John Chapman, who became one of harness racing’s first catch-drivers, was gifted with a light touch and an iron will as he proved by battling back from major adversity at the height of his career – a barn fire which wiped out his entire stable and a debilitating and mysterious illness. After each setback Chapman returned to the racetrack more determined than ever and that strength of character and talent became his trademark. Known as “The Man with the Golden Hands,” Chapman was an extremely gifted driver and trainer. The year 1947 was a pivot alone for the Toronto-born Chapman. It was the year the 18-year-old hockey player decided to hang up the skates and follow the family tradition of racing horses for a living. However, as captain of the Toronto St. Michael’s Junior “A” team, the thoughts of a professional hockey career must have been enticing. But Chapman had no regrets, for he had one of the great careers in harness racing, winning almost 4,000 races and more than $21 million in purses.
His father, Cliff Chapman Sr., himself a member of the Hall of Fame and known as “The Little Giant of the Sulky” campaigned the legendary The Count B during the 1940s. The pacer won the Canadian Pacing Derby four times, including his fastest effort in 1948 when Cliff’s son John was in the sulky. It was his first major triumph. Chapman’s first start and first win came at the old Toronto racing facility, Dufferin Park. His two finest years came in 1976 and 1977 when he won 218 races in each of those years, and collected almost $2.5 million in purses in 1977. Chapman was the man who drove the sensational Governor Skipper in 1977, urging the pacer to speed records and money-earned records throughout the year. He has driven other stars of the harness wars, including Rum Customer, Skipper’s Dream, Diller Hanover, Savoir and Delmonica Hanover. In fact, Chapman drove Delmonica Hanover to a pair of wins in the Roosevelt International, in 1973 and 1974 and again with Savoir as a trainer. Chapman set numerous world records and won the majority of the sport’s most prestigious stakes events.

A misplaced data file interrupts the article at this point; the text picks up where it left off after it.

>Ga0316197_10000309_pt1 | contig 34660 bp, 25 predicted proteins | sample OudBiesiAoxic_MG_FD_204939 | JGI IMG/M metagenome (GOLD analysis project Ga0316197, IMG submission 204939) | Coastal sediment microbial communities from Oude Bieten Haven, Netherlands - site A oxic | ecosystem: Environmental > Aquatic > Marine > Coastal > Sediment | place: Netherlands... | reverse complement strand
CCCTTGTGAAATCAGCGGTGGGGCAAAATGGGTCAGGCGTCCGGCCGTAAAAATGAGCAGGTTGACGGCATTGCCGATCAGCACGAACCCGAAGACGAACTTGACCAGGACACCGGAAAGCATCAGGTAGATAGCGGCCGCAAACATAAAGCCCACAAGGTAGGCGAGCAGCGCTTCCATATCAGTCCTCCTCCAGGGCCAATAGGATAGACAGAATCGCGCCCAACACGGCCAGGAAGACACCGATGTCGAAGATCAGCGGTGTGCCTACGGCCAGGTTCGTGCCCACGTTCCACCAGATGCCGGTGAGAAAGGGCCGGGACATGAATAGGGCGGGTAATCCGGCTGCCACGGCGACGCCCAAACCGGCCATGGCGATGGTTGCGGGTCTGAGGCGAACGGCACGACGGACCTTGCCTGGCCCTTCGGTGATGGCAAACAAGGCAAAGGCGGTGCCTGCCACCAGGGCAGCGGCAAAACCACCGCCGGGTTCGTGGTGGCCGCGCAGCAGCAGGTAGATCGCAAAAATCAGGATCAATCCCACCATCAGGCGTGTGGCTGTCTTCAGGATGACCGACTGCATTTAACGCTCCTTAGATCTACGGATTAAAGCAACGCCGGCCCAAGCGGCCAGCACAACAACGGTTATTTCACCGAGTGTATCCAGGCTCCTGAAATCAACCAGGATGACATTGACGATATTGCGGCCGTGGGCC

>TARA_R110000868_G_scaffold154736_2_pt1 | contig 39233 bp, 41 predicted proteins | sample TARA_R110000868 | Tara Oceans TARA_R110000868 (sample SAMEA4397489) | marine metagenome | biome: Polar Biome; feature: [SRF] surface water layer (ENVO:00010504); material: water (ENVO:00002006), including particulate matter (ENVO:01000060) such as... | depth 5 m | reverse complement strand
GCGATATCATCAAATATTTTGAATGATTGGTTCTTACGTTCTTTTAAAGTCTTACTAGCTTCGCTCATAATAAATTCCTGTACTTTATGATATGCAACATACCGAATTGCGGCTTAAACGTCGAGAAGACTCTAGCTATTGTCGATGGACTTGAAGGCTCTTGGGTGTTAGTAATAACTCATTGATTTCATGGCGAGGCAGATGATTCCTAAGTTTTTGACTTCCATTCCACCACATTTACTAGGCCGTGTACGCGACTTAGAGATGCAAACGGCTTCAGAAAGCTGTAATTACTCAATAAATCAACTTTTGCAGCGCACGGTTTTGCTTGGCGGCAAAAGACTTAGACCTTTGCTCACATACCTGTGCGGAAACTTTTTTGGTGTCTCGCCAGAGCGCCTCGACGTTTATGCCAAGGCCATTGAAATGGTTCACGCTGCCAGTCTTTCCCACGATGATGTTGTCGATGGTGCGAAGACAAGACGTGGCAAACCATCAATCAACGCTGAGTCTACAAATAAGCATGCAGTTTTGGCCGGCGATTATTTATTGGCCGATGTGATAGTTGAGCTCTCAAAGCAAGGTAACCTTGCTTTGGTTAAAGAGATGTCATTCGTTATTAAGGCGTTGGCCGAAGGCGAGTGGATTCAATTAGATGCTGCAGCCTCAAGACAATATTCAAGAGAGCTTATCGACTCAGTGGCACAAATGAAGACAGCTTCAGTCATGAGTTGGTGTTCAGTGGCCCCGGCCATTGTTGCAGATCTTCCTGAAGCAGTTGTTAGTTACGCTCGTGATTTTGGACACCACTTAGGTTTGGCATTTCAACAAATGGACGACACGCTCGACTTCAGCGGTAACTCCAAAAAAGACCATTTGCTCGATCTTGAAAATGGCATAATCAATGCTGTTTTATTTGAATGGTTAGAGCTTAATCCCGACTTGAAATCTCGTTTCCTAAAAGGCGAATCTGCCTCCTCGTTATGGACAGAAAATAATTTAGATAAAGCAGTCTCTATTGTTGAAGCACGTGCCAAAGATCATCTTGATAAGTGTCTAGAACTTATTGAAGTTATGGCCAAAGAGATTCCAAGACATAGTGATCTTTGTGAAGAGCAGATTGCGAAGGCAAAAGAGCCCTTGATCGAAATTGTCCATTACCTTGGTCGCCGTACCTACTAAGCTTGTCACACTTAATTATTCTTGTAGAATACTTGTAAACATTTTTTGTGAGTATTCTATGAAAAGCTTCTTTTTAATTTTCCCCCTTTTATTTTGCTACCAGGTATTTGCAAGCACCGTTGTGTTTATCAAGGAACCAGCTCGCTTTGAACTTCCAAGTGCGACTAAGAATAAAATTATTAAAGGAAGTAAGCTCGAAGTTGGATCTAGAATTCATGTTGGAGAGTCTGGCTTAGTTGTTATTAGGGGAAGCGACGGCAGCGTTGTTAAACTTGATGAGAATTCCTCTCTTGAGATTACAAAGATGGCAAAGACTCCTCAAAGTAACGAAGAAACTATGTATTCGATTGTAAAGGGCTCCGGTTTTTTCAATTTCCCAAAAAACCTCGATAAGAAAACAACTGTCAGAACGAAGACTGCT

Chapman knew the bad times too. His entire stable was wiped out in a New Year’s Eve fire in 1961, but he rebounded in 1962 to have his finest year to that point. He’s had his share of serious racing accidents, and spent much of the 1975 season fighting off illness. It is a measure of the man that he came back in 1976 to record his finest year. His name was perennially at or near the top of the driver rankings in North America during his stellar career, which was abbreviated in 1980 when he died suddenly at age 51 while preparing to go to the races at Roosevelt Raceway, N.Y.